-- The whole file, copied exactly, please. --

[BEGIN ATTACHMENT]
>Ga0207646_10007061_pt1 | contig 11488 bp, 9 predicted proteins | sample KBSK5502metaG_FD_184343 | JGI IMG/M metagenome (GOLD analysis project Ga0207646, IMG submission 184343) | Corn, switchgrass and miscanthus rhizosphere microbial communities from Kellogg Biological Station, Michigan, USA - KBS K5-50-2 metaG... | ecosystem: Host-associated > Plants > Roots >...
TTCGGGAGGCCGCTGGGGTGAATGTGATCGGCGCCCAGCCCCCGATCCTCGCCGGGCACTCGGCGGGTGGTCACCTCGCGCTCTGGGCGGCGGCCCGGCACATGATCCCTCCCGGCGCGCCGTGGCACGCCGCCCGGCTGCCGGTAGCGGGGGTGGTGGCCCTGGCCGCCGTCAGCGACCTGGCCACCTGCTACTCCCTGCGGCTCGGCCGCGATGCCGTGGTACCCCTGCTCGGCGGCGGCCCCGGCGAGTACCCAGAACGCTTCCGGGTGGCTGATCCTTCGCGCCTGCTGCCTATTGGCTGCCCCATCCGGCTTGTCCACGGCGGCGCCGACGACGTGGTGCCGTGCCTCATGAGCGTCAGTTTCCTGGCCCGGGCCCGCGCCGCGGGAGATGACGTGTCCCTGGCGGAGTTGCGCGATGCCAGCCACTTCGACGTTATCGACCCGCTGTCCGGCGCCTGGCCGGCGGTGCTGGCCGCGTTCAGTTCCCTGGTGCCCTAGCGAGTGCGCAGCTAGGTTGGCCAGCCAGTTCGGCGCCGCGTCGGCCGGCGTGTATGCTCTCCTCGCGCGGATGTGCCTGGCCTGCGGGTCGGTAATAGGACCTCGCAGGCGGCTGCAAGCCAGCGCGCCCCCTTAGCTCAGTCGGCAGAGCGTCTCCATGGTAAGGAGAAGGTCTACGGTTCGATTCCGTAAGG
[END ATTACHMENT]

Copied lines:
>Ga0207646_10007061_pt1 | contig 11488 bp, 9 predicted proteins | sample KBSK5502metaG_FD_184343 | JGI IMG/M metagenome (GOLD analysis project Ga0207646, IMG submission 184343) | Corn, switchgrass and miscanthus rhizosphere microbial communities from Kellogg Biological Station, Michigan, USA - KBS K5-50-2 metaG... | ecosystem: Host-associated > Plants > Roots >...
TTCGGGAGGCCGCTGGGGTGAATGTGATCGGCGCCCAGCCCCCGATCCTCGCCGGGCACTCGGCGGGTGGTCACCTCGCGCTCTGGGCGGCGGCCCGGCACATGATCCCTCCCGGCGCGCCGTGGCACGCCGCCCGGCTGCCGGTAGCGGGGGTGGTGGCCCTGGCCGCCGTCAGCGACCTGGCCACCTGCTACTCCCTGCGGCTCGGCCGCGATGCCGTGGTACCCCTGCTCGGCGGCGGCCCCGGCGAGTACCCAGAACGCTTCCGGGTGGCTGATCCTTCGCGCCTGCTGCCTATTGGCTGCCCCATCCGGCTTGTCCACGGCGGCGCCGACGACGTGGTGCCGTGCCTCATGAGCGTCAGTTTCCTGGCCCGGGCCCGCGCCGCGGGAGATGACGTGTCCCTGGCGGAGTTGCGCGATGCCAGCCACTTCGACGTTATCGACCCGCTGTCCGGCGCCTGGCCGGCGGTGCTGGCCGCGTTCAGTTCCCTGGTGCCCTAGCGAGTGCGCAGCTAGGTTGGCCAGCCAGTTCGGCGCCGCGTCGGCCGGCGTGTATGCTCTCCTCGCGCGGATGTGCCTGGCCTGCGGGTCGGTAATAGGACCTCGCAGGCGGCTGCAAGCCAGCGCGCCCCCTTAGCTCAGTCGGCAGAGCGTCTCCATGGTAAGGAGAAGGTCTACGGTTCGATTCCGTAAGG